How 'Energy War' will redefine India-China relations post-Doklam
China is setting up its port project at Gwadar (Pakistan). Photograph: (Others)
“Energy” is the lifeblood of economic growth. With both China and India having chosen the path of rapid industrialisation to exponentially increase employment opportunities for their teeming millions, a conflict between these two nations is likely to arise in the foreseeable future over the world's energy resources, which include Coal, Lignite, Natural Gas, Crude Oil & other Hydrocarbons, Nuclear, Solar, Wind, & Hydro Power.
International Energy Agencies predict that by 2030 China would be consuming 21 per cent of all the energy resources of the world.
Recently, China has achieved a meteoric rise as the world's factory. With the largest human population in the world, the country is among the major energy guzzlers of the world. International Energy Agencies predict that by 2030 China would be consuming 21 per cent of all the energy resources of the world.
On the other hand, India, the second most populous country in the world, is ranked fifth in the world in terms of primary energy consumption – behind the US, China, Russia & Japan. With a high GDP growth that has been hovering between 7 to 6 per cent, India, by 2030, is expected to vault to third place in this regard – behind only the United States & China.
“Energy” is the basic bedrock of all industrial activities. While from 1979 to 2003 China's annualised energy consumption rate grew by 4.4 per cent and its annualised GDP growth rate reached 9.36 per cent, its annualised energy output growth lagged behind at 3.82 per cent.
On the other hand, India's industrial growth story, commencing only about 10 years back has so far been more or less self-dependent in energy matters. However, given India's present emphasis on establishing a strong industrial infrastructure, and with massive planned investments in this regard, sooner rather than later, India is likely to become a serious competitor to China in the battle for a progressively larger share of the world's energy resources.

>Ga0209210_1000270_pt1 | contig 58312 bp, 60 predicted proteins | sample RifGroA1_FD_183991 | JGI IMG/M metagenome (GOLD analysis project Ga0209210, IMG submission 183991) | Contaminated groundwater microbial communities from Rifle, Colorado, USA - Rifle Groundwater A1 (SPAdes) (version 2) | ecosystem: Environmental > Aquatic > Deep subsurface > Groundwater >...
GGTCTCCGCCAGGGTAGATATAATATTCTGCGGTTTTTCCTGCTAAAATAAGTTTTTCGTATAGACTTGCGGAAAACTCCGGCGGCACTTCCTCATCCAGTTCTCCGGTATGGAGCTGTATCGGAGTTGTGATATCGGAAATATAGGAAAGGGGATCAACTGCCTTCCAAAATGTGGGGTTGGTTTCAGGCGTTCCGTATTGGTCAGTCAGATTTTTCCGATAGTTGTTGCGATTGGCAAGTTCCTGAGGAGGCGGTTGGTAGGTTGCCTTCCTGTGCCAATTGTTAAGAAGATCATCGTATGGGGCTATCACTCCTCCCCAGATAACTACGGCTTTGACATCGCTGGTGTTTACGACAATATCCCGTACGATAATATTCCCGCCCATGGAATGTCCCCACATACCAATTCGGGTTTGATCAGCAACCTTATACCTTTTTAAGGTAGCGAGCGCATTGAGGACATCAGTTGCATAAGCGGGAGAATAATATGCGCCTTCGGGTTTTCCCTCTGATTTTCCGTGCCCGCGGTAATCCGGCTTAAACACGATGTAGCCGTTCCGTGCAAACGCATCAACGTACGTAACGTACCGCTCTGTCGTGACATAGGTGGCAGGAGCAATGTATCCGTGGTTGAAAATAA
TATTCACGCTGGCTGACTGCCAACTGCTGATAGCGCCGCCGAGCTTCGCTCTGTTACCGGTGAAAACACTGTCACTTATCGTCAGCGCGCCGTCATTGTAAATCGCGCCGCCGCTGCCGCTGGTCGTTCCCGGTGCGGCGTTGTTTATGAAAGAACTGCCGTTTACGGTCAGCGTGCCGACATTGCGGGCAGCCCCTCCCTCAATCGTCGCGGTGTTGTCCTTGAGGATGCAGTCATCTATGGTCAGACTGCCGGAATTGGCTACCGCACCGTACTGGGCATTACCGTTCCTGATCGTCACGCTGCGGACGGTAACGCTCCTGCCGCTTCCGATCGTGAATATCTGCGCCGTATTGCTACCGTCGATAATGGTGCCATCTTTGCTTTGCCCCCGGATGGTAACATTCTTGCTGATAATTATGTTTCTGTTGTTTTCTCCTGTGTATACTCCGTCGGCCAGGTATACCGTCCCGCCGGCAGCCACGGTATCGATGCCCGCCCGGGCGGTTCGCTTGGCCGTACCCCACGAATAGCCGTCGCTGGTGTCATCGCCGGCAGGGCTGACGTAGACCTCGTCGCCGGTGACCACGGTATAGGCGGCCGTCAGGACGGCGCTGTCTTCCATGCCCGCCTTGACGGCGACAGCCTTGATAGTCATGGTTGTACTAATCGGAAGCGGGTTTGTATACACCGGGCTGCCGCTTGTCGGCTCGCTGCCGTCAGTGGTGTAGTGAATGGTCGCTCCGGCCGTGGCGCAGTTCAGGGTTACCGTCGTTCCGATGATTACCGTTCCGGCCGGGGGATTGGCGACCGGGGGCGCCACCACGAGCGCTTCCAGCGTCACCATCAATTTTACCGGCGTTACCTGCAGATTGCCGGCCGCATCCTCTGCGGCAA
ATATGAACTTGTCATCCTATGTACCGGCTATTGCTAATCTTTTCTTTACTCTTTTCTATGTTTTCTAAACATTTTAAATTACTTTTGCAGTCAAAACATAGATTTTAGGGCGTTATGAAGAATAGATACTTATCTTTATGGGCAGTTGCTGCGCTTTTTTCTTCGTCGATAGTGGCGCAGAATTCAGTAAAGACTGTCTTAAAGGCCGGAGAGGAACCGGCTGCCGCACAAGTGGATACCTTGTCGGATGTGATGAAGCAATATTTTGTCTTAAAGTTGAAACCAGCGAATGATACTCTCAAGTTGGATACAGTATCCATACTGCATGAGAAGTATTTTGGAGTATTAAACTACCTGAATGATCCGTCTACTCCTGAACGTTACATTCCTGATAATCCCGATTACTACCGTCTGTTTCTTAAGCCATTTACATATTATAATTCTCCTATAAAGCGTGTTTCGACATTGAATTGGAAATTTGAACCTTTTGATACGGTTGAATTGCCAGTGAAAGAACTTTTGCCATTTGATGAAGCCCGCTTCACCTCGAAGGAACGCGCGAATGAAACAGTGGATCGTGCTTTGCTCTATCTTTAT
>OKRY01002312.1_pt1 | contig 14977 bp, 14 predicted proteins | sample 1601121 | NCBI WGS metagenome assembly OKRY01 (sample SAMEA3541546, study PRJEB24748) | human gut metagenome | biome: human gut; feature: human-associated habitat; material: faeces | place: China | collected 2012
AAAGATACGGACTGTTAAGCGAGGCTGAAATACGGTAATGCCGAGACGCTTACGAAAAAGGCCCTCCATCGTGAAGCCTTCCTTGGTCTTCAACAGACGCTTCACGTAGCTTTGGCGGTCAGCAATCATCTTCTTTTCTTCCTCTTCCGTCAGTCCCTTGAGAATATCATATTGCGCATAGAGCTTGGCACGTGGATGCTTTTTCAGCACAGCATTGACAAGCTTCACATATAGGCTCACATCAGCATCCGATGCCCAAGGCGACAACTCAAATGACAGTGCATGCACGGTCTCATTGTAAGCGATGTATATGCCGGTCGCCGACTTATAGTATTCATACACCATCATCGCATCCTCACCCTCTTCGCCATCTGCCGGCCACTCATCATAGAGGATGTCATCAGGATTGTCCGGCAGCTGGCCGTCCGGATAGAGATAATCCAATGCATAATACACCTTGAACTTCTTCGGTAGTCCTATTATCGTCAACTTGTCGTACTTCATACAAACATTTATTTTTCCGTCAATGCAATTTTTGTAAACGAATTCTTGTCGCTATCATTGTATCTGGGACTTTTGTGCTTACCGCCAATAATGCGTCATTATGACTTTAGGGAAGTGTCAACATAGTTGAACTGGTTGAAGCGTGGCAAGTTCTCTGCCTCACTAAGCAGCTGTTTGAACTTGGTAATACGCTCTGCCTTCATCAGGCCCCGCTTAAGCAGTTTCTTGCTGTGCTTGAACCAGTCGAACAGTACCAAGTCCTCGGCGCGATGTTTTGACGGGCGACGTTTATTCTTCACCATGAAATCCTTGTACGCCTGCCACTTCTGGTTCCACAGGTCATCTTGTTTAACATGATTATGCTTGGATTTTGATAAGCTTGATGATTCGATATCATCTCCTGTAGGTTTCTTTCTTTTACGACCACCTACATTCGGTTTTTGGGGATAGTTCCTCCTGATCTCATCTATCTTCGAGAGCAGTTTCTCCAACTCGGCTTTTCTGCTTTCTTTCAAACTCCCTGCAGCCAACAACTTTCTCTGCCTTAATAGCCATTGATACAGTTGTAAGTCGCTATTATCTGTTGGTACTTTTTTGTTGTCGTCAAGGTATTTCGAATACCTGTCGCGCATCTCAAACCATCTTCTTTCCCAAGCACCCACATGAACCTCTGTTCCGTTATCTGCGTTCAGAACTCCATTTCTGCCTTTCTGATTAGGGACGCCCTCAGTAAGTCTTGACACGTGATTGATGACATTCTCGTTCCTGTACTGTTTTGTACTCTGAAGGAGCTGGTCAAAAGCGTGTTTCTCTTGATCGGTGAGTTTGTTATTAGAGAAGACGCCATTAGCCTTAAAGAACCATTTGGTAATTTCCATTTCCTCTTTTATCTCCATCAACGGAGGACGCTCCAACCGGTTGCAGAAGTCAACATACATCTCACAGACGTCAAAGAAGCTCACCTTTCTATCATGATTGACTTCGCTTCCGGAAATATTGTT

China starkly brings into focus the delicate balance of industrial and military power in South Asia.
It is, therefore, critically important for both countries to urgently address their respective “energy requirement issues” which, if ignored, could lead them on a confrontational course with disastrous results.
In order to explore new avenues to secure their future energy needs, both countries are aggressively competing for new sources of energy in Kazakhstan, Iran, Afghanistan and Myanmar.
In fact, China, which started out on the industrial growth field nearly two decades before India did, planned and is setting up its port project at Gwadar (Pakistan), primarily, as a transit facility for crude oil supplies to Xinjiang through Kyaukpyu (in Myanmar, off Andaman Sea), which starkly brings into focus the delicate balance of industrial and military power in South Asia.
Post-Doklam, however, India and China have entered a new phase in their trade relations. The hardliners in the Chinese Communist Party who wanted to “punch” India along the LAC seem to have lost the battle.
The “pro-India faction” is increasingly dominating policy within the CPC which experts say wants more trade relations with India.
As a matter of fact, China’s state-run daily The Global Times has been carrying Op-ed articles on how India and China can cooperate in various fields, especially in infrastructure and e-commerce among other things.
With China set to re-elect Xi as the president for the next five years during the CPC meeting this month, India and China should look to cooperate not only in resolving their disputes along the border but also in joining hands to evolve an “energy policy” to ensure both countries enjoy their growth story as equal partners.